5 Minute Fix: Meetings

Of all the time-sinks we circumnavigate during our average working day, the ‘meeting’ is almost certainly the one the majority of people dislike the most.   Meetings are, by any definition, a necessary evil, or more simply ‘evil’, with most people openly admitting that they would much rather be doing something else instead: scripting, writing, answering emails, coding, producing graphics, recording audio, in the motion capture studio, levelling the MS Project gantt, updating an Excel task-tracking document, casting talent, pulling teeth, Tuvan throat singing, broadly, anything but sitting in a room with 15 other people trying to come to some form of weeping consensus.   I’ve lost count of the number of times in the development environment I’ve heard someone say:

“….can we just get on so I can get out of here and do some real work…”

during a particularly tortuous meeting.  Mostly coders.  Artists tend to sit there and doodle dark things.  I could write a book on the doodles that mean ‘end the meeting artist x is going Norman Bates’.  These words, and doodles, are especially painful when that person is a key decision maker and needs to be engaged to move things forwards and agree actions.  So why is this?

A big factor in this is almost invariably history and precedent – the nature of the meetings they’ve suffered in the past, often too long and only marginally productive.  I speak from experience having, in my early career, run an awful lot of meetings of this type.  But there are also a range of cyclical bad-habits that crop up time-and-time again and that collectively guarantee that most meetings are destined for no more than marginal success before anyone’s put a foot inside the room, and they mostly fall into three categories:

  1. Meeting Setup – an inappropriately large group given the scope of the meeting; the assembled group not understanding why they’ve met, what type of ‘meeting’ this is, and there are many; what they’re individually going to be expected to contribute and discuss; and no one, organiser included, sharing an understanding of what decision points need to be reached for the meeting to be concluded.
  2. Meeting Management – the lack of poor/non-existent planning; the lack of a clearly restated focus and outcome(s) at the outset; the desire to achieve happy consensus rather than a good decision; no time-box meaning the meeting can easily overrun; an overly long time slot meaning people are inclined to use up the entire meeting slot, even if a decision was reached in minute 3; closing a meeting when everyone’s fun quotidian is full, or when they’re at their happiest/least confrontational, rather than at the correct decision; and Any Other Business.
  3. Unproductive Team Dynamic/Behaviour – the list is endless, but includes: wanting to ‘enjoy’ the meeting more than make a decision – see fun quotidian in the above section; digressing in a meeting that should be focussed; looking for consensus rather than the correct decision; enjoying debate for the sake of debate; showing no respect for other people’s perspectives which kills the value of their own ideas, and so on, and so forth.  We’re all guilty of them from time-to-time – me more than most.

The thing is, all of these things are largely pretty easy to avoid, or at least mitigate.  Here’s the 5 minute fix:

  1. Length – Keep meetings as short as humanly possible, and ideally never schedule a meeting that’s going to last more than 45minutes.  Over the years we seem to have forgotten this, but 45minutes is a very long time, and generally more than enough time to discuss and agree most things.  Keeping meetings short is aided enormously by good meeting practice, as outlined below.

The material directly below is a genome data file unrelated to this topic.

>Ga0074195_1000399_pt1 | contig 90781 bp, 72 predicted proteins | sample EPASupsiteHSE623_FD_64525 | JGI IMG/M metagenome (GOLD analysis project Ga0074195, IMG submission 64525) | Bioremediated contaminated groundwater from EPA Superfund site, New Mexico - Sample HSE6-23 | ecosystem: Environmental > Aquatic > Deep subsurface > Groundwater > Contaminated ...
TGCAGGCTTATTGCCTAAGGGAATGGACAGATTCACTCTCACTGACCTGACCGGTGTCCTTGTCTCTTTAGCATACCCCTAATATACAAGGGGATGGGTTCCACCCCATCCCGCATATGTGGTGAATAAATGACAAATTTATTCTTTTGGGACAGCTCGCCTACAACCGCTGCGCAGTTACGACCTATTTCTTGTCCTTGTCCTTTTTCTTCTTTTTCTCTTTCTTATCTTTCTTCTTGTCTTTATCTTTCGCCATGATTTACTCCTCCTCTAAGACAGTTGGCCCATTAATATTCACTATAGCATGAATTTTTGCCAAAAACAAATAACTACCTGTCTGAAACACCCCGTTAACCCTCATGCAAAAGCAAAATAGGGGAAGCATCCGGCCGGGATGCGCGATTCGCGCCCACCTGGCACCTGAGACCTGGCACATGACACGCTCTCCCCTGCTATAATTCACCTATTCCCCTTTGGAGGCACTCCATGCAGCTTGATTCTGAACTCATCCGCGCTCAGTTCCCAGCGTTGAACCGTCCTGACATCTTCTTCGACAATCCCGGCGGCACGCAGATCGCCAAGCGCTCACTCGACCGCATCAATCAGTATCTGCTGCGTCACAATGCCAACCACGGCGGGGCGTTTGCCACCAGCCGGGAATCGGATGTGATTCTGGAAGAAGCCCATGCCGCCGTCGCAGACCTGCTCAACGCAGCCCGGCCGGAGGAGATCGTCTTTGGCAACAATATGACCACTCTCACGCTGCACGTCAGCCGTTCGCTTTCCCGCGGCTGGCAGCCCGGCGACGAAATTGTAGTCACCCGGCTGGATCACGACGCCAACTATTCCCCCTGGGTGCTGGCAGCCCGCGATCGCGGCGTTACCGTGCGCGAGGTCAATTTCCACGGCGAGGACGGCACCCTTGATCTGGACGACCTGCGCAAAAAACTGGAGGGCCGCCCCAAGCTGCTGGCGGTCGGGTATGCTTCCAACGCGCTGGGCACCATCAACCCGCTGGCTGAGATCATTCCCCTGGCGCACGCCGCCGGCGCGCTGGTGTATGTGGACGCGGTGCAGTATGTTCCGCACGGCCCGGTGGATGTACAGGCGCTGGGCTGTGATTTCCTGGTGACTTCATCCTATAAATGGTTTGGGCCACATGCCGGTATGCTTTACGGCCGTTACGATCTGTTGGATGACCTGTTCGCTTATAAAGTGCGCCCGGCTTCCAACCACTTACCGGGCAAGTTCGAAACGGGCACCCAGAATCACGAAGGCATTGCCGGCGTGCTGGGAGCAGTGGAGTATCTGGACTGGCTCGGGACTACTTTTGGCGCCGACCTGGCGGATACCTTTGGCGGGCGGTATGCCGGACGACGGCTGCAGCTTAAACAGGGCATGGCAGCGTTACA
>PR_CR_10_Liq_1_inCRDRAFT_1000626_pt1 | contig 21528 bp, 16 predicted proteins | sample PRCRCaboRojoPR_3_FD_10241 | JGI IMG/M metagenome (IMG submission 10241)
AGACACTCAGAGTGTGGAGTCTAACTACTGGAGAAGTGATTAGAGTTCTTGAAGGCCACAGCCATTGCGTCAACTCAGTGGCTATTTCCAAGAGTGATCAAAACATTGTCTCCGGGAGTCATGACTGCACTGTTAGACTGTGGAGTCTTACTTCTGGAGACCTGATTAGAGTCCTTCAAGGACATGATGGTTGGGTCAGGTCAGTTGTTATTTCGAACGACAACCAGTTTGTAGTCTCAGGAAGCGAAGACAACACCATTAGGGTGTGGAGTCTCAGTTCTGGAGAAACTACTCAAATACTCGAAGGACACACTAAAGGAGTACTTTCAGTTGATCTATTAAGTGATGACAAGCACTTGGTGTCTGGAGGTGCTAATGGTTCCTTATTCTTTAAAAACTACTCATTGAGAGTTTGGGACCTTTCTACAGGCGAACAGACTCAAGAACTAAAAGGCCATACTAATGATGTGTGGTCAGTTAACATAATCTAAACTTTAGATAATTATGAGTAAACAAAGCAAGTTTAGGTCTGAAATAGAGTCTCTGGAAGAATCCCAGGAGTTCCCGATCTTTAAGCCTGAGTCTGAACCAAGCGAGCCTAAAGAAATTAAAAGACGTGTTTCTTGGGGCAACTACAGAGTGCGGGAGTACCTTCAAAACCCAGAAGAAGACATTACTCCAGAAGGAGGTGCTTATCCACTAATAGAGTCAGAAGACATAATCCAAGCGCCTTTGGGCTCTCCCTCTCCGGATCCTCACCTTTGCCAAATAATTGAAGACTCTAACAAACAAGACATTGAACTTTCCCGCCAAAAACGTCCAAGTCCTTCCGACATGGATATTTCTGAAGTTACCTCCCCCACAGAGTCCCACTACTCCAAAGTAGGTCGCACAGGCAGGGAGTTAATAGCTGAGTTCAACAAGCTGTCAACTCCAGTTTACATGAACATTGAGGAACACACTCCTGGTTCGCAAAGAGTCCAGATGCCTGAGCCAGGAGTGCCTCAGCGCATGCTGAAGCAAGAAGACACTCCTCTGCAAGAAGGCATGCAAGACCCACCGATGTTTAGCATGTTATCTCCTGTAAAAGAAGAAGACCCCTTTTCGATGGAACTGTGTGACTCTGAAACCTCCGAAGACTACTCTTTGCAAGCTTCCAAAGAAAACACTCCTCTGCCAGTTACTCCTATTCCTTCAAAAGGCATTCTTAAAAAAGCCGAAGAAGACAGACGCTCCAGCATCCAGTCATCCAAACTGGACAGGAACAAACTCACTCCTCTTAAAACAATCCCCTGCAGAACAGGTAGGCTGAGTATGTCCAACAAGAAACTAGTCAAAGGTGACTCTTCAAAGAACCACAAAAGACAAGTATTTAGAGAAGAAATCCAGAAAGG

2. Attendees – Only invite the people needed to make a decision, not the people who feel entitled to attend but don’t actually have a meaningful contribution to make.  The fewer the number of people in that room, the better.  Culturally this can be incredibly hard to change, but it’s so worth the effort.  In my experience, as long as you’re careful to document the meeting and loop all the right people in after it’s finished, the upside becomes self-evident in no time at all.  As a rule, if it’s a decision making meeting more than 6 people starts to become unwieldy – the signal to noise ratio can be crazy – other meetings are harder to cap low, the obvious ones being presentations and roundtables.
  3. Type – Define in the meeting invitation subject line the type of meeting: is it a roundtable, a presentation, a meeting, a review.  Culturally define expectations around each meeting type, so that team members know before they come in the room what level of contribution they’re going to be expected to make.  Restate this at the start of the meeting and ensure everyone in the room understands how they can contribute and move the meeting forwards.
  4. Setup – Always include an Overview and List of Outcomes i.e. Why you’re meeting and the criteria for the meeting to be over.  This alone cuts meeting times down by an extraordinary amount, and is a behaviour well worth pursuing.
  5. Restate Actions, Owners and Timescales – When the meeting is concluding, and as soon as your outcomes are met, restate the agreed next-actions; which one person owns each action, will move it forwards, and report status; and a timescale for this to be complete.
  6. No AOB – AOB is the killer blow that should be avoided if possible.  It’s the easiest way to add 25-50% more time to a meeting, and turn what was a perfectly effective gathering into something people remember with horror.  If possible, avoid AOB.

So there it is then, the 5 minute fix.  I’ll candidly admit, it’s hard to remain that disciplined with meetings, but the payback can be enormous even if you only adopt a handful of behaviours, and is well worth the small amount of effort it takes to embed them.

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